Lung Cancer 2015 Nov 12;90(2):307-13. Epub 2015 Aug 12.
Department of Thoracic Oncology, National Cancer Center Hospital East, Japan.
Background: Many patients are forced to discontinue treatment with EGFR tyrosine kinase inhibitors (TKIs), particularly gefitinib, due to severe hepatotoxicity. Here, we investigated the association between the rate of severe hepatotoxicity and single nucleotide polymorphisms (SNPs) in metabolic enzymes.
Materials And Methods: Multi-SNP analyses were performed in 60 patients with EGFR-mutated non-small cell lung cancer using blood samples obtained prior to starting treatment with gefitinib. The poor metabolizer (PM) phenotype was defined as homozygosity or double heterozygosity for variant alleles that confer reduced enzyme activities. Associated enzymes were screened using univariate logistic regression analyses adjusted for multiplicity and were further evaluated using multivariate logistic regression analyses to determine the influence of these enzymes on severe hepatotoxicity.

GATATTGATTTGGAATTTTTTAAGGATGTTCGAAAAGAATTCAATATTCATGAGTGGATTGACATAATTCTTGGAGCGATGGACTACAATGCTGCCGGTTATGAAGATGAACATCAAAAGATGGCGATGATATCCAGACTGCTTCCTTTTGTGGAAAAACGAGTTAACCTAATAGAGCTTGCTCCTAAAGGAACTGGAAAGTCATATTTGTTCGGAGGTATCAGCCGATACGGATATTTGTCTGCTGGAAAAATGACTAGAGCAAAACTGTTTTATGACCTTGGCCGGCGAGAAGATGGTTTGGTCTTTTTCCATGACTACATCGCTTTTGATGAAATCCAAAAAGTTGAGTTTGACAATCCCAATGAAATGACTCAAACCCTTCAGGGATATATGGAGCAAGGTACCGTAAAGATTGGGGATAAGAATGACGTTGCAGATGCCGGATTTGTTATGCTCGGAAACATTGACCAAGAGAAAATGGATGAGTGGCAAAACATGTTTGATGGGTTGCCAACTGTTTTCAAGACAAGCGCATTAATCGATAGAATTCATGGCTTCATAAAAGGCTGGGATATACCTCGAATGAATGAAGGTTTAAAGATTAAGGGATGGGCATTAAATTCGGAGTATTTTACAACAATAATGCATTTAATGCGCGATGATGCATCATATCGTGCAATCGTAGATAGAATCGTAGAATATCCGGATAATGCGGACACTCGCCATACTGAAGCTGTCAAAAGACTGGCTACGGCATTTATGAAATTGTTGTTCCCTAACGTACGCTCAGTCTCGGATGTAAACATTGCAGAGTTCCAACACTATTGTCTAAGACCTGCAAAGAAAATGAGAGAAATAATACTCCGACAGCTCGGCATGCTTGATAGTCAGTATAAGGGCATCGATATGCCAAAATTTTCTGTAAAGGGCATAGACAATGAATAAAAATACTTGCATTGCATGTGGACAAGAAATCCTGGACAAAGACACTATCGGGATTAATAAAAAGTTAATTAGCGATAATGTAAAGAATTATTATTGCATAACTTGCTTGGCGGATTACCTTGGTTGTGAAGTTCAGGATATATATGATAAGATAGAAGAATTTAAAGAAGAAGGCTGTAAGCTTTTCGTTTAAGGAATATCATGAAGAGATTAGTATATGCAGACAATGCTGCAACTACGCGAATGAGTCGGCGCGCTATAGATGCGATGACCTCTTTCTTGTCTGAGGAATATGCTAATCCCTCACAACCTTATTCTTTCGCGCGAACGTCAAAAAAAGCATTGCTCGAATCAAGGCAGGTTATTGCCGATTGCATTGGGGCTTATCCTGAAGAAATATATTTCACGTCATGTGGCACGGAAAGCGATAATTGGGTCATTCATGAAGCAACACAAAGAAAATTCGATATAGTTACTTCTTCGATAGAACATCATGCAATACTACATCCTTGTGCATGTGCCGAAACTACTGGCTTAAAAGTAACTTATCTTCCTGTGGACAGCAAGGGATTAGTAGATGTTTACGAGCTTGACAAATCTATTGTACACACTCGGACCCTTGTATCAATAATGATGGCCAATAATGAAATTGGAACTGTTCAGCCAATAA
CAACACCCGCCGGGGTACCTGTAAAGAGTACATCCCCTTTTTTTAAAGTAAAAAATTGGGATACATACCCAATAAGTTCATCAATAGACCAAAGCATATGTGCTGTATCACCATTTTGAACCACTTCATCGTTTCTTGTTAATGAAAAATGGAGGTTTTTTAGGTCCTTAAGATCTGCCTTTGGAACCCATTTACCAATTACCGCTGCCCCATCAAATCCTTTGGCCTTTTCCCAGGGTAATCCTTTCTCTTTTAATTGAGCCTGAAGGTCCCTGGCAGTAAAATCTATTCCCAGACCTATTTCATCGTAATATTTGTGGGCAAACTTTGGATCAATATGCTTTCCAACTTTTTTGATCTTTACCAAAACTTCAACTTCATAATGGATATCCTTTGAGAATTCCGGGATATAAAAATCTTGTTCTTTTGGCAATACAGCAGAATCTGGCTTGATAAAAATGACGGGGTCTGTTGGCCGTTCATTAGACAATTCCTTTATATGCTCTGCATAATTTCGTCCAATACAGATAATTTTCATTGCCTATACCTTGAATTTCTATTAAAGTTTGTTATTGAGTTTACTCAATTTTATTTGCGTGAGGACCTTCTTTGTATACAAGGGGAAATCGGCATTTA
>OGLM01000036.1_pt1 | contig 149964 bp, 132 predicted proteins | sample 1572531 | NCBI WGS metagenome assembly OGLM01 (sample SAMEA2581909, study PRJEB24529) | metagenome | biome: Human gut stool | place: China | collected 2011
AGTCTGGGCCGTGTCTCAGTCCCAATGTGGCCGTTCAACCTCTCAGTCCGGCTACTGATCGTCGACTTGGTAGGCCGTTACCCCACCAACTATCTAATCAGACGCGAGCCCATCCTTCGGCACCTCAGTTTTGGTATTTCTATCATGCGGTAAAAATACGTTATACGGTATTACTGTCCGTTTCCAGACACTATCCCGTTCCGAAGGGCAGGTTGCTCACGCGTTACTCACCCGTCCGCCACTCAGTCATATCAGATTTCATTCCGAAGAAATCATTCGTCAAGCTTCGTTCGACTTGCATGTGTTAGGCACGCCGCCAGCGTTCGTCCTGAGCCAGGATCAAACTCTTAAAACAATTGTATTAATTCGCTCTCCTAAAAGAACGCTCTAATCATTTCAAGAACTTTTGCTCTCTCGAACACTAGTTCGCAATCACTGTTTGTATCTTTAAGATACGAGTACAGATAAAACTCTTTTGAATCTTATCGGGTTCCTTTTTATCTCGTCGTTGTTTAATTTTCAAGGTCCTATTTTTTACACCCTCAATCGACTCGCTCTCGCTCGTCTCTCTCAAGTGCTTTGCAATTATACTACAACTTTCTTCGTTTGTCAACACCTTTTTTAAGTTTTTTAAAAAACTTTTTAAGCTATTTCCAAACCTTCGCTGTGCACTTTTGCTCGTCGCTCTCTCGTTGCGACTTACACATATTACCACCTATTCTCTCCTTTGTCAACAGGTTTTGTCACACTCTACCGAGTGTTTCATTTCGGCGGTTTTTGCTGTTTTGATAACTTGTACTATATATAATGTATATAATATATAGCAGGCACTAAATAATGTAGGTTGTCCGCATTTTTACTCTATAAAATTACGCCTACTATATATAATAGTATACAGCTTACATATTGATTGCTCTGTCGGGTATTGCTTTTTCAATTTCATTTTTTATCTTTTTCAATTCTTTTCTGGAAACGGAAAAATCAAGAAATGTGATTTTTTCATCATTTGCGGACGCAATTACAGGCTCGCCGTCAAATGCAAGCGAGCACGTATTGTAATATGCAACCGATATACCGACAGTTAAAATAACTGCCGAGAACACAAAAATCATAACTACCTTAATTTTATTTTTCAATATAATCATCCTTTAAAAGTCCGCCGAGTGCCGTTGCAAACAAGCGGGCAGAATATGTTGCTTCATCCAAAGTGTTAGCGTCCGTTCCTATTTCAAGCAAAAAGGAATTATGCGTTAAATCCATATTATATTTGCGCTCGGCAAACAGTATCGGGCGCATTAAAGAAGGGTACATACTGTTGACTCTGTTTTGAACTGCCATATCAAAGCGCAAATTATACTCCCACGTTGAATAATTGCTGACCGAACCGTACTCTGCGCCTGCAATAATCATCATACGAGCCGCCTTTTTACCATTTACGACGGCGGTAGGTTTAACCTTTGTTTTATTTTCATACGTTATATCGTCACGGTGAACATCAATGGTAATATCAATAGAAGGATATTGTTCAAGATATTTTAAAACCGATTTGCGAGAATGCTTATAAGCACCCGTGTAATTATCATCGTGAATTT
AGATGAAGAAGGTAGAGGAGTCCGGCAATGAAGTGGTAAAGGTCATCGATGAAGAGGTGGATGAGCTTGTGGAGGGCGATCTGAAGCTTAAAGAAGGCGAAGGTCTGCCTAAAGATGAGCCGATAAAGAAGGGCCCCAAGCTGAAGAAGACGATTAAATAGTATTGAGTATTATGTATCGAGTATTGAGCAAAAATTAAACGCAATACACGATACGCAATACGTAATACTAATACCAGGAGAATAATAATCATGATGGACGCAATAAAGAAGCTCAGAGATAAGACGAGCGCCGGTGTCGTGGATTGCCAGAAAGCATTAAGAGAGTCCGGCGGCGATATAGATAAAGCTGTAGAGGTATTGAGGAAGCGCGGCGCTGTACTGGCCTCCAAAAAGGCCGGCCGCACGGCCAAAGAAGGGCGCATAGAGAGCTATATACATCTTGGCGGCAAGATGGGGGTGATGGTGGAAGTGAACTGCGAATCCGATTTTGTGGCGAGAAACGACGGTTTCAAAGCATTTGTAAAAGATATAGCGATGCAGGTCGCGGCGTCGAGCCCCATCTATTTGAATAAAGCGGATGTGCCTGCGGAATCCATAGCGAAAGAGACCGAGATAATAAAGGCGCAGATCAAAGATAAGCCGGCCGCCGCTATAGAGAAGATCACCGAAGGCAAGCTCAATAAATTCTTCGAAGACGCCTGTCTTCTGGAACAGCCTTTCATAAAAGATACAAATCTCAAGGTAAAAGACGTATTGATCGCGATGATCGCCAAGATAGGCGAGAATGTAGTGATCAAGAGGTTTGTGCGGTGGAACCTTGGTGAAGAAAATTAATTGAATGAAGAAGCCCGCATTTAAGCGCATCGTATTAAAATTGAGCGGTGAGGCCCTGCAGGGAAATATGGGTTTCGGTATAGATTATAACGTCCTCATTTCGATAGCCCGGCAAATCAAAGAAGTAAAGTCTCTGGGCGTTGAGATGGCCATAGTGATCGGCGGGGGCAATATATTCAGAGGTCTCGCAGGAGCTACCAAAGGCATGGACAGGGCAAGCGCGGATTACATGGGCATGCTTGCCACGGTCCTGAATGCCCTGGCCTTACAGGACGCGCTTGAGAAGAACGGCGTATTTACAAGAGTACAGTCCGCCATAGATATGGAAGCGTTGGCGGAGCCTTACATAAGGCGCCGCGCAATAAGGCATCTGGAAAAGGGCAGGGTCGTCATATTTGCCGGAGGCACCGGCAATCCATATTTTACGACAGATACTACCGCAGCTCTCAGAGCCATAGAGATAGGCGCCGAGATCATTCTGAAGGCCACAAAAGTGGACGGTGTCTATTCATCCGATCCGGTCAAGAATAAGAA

Results: Severe hepatotoxicity was detected in 19 (32%) of the 60 patients. Patient phenotypes consisted of CYP3A5, PM/non-PM (31/29) and CYP2D6, PM/non-PM (5/55). In multivariate logistic regression analyses, the rate of severe hepatotoxicity was significantly higher among patients with PM phenotypes than those without (CYP3A5 PM vs. non-PM: 48.4% vs. 13.8%, P=0.0069; CYP2D6 PM vs. non-PM: 80.0% vs. 27.3%, P=0.0364). Of the 9 patients switched from gefitinib to erlotinib due to severe hepatotoxicity, 8 had a PM phenotype for CYP2D6 or CYP3A5. All cases were successfully managed without exacerbation of severe hepatotoxicity.
Conclusions: Evaluation of SNPs in CYP3A5 and CYP2D6 can effectively predict severe hepatotoxicity induced by gefitinib. Erlotinib can be used as an alternative treatment for patients who develop gefitinib-induced severe hepatotoxicity.